Pupil's Success Story

Scholarships To Leeds Grammar School Transform the Lives of Two Boys From a Single Parent Family


Daley as a boy

Daley as a boy

Daley as a man

Daley as a man

Back in 1993 my Brother Craig became the first pupil from my Primary School, to have left and gone to a non-state High School. He went onward to the then named Leeds Grammar School, a selective, predominantly fee-paying Independent School – As a mark of his intelligence at the time, he missed out Year 6 at Primary School, and went straight from Year 5 to Year 7.


We, the Hebberd family were living in the Burley area of Leeds, West Yorkshire at this time. We lived on a street made up of mainly 1950’s built semi-detached houses at one end, and maisonette tower-block flats at the other. And in my earlier years of schooling in the late-1980’s and early 1990’s, we had cause through financial circumstance / being a single-parent family to live in both types of this housing. As children both Craig and I never really felt like we really wanted for anything, but we appreciate in-hindsight the great sacrifices our Mum made for us to give us a good Education. We also realise the value of a Pound, from having had Newspaper-rounds, Magazine selling jobs, times where I would even collect cans to take to the recycling bins for extra cash, etc, from around the age of 11. My Mum was working Full-Time to help pay for the household, and it was at this time because Craig was so far ahead in reading schemes and in his general learning, that she made the decision to seek Private Tutoring for him to help extend his learning.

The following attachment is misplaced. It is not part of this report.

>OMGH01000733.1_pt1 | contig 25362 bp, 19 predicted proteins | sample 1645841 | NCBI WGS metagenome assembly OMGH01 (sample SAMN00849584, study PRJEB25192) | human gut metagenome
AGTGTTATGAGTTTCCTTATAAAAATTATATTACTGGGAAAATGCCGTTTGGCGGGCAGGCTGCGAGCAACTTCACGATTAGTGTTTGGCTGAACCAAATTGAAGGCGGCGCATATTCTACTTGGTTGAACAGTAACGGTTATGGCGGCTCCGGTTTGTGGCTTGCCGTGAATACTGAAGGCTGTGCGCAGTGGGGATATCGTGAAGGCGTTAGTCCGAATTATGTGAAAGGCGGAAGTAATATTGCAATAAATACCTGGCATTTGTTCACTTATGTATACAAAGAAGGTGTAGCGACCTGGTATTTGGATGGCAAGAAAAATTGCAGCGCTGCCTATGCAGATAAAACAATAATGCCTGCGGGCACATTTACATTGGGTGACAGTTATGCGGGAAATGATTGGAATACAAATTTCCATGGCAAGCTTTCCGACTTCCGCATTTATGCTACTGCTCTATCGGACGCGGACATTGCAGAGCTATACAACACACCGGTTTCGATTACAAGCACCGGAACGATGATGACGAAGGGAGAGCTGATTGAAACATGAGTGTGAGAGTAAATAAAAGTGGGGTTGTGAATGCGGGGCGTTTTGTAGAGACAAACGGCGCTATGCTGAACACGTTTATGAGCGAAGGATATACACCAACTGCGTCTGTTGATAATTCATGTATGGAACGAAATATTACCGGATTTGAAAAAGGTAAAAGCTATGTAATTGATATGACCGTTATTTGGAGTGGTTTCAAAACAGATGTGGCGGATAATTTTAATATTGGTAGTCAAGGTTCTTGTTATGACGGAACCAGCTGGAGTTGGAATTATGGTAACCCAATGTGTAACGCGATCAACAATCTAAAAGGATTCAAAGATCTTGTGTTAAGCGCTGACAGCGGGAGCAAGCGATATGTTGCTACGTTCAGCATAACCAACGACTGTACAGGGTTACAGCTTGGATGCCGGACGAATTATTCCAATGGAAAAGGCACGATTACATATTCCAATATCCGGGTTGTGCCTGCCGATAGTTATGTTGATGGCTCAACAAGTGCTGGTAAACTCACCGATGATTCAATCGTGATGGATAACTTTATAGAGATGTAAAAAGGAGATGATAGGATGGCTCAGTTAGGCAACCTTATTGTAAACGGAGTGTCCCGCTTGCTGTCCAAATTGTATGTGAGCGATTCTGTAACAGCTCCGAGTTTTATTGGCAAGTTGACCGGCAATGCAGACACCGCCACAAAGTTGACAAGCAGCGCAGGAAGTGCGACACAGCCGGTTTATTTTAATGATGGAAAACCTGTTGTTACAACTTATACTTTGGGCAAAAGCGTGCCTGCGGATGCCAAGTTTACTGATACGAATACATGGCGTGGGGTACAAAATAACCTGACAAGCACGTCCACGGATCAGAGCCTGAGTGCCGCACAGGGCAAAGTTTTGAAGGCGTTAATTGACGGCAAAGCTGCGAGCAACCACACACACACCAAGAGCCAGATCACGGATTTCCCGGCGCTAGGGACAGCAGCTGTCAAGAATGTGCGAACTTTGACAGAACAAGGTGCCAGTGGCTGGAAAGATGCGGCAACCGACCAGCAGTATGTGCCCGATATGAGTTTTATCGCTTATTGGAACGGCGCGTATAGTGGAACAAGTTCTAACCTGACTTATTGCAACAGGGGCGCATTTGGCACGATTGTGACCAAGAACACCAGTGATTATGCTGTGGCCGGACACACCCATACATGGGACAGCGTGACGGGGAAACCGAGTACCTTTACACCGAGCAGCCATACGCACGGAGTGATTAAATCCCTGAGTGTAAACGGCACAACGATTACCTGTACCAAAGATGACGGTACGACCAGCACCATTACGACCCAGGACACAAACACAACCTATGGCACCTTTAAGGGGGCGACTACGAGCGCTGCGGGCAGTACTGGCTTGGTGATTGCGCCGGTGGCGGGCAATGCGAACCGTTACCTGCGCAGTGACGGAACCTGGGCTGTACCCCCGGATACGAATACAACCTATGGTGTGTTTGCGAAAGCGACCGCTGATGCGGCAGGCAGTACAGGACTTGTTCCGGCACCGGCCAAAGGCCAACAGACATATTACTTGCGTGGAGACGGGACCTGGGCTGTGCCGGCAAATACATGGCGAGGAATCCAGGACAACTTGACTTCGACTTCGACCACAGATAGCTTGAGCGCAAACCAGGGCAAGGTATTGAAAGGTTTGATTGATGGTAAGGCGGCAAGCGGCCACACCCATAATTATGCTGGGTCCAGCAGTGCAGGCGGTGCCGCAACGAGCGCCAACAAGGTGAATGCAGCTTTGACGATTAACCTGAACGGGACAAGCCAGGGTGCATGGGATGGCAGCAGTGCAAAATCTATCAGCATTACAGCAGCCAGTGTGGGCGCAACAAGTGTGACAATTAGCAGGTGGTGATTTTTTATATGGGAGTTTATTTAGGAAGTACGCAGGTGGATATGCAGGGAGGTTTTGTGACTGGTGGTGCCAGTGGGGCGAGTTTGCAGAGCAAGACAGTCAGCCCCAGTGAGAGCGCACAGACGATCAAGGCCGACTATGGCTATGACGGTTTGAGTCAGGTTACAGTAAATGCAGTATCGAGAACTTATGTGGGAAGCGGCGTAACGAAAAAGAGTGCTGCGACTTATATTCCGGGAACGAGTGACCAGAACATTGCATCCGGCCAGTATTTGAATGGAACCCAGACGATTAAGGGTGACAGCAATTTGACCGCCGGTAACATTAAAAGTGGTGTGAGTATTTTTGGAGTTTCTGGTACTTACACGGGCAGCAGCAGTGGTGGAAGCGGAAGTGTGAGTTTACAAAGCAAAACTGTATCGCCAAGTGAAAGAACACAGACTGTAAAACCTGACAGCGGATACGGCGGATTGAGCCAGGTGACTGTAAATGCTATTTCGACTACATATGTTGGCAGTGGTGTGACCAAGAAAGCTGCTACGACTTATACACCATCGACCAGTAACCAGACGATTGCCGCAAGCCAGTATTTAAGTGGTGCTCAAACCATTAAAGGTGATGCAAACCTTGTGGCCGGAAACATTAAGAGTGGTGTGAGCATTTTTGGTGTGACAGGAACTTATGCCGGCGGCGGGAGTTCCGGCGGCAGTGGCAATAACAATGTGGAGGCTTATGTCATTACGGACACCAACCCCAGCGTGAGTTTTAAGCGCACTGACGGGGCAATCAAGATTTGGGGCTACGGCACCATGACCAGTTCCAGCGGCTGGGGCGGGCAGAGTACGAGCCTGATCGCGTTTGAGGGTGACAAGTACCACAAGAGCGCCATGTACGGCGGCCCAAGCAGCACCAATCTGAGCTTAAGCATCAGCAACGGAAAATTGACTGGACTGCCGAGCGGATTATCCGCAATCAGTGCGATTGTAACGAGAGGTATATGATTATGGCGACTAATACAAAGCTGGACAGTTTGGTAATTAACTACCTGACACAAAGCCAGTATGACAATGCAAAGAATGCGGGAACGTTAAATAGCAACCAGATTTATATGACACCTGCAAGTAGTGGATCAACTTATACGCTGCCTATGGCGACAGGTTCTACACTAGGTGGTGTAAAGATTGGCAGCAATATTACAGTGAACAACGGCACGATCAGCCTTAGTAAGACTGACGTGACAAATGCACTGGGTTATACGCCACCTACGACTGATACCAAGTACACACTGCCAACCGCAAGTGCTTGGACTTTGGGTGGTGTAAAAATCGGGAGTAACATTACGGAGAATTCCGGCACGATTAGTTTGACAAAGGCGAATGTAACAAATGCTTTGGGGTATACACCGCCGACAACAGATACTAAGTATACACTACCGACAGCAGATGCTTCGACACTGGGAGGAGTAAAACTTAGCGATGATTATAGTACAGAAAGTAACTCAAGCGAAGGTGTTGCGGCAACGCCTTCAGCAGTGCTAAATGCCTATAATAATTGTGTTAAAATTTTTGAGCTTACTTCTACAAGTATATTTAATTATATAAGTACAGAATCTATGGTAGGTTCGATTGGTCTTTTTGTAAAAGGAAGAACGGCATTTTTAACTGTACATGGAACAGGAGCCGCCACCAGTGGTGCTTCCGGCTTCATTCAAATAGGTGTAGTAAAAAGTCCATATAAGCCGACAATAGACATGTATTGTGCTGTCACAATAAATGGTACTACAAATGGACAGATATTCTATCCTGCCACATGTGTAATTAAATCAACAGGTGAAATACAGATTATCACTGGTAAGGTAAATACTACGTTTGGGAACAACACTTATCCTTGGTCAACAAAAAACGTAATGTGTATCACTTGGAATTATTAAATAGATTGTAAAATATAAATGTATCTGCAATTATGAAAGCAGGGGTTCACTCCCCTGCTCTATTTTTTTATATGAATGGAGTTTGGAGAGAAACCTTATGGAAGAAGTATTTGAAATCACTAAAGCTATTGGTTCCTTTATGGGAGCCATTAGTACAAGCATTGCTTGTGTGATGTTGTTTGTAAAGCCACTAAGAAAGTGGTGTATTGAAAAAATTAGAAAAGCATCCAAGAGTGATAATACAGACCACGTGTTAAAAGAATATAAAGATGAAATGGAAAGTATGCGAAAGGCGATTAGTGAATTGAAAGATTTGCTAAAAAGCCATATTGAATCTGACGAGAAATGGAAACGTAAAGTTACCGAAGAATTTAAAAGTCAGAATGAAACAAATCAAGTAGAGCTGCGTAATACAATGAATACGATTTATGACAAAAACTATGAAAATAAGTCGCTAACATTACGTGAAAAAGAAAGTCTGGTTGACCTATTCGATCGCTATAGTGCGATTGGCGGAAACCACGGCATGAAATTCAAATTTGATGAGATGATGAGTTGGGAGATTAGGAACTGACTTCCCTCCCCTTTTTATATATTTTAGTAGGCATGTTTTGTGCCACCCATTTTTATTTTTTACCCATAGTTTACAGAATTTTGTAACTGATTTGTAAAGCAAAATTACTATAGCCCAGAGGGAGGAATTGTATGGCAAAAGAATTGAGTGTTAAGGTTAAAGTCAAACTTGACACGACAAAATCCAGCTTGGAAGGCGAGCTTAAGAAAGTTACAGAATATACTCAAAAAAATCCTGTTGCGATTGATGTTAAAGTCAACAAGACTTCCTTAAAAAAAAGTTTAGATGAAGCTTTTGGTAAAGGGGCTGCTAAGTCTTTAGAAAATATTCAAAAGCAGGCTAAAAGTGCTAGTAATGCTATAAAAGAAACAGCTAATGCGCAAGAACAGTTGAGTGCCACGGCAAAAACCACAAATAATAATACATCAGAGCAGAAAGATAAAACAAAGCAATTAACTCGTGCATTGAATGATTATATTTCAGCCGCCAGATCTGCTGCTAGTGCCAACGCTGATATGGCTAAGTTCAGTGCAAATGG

Given the back-story here of financial pressure on a single-parent family, it is perhaps surprising that such as person would decide to pay for extra tuition for their child. This cost consideration for my Mum was all-too-clear also, but she also realised her son wasn’t going to achieve his potential in the learning environment he was currently in, unless she looked for other paths to nurture that identified talent. As such Mum decided (with the heavy burden of almost stigma, that this may have on her), that she would also take on Cleaning jobs to help pay for this. Perhaps then it was fate that it was on an occasion of cleaning for a customer, that Mum came across on a Coffee Table the Prospectus for a school she had never heard of called ‘Leeds Grammar School’; she had only heard of local catchment areas schools until this time, that had directed to her our Primary School.


Due to information about Leeds Grammar and Independent Schools in general not being readily available through our Primary School at the time, the subsequent information gathering process was and did become my Mum testifies, a minefield of calls and letters to-and-fro. Particularly because after my brother had successfully gained entrance to Leeds Grammar in 1993, I decided in 1995 to apply there, but also to Woodhouse Grove in Bradford and Ampleforth College in York (both also other Independent Schools). So the process was naturally magnified by administration, but also in some negative way because there were hurdles to jump that weren’t entirely clear in a Prospectus or School Website in-order to be eligible for a Scholarship. For example at Ampleforth (back then at least), the school would send somebody to interview you and your family at your home to see how you lived and see in essence whether you were suitable for their environment.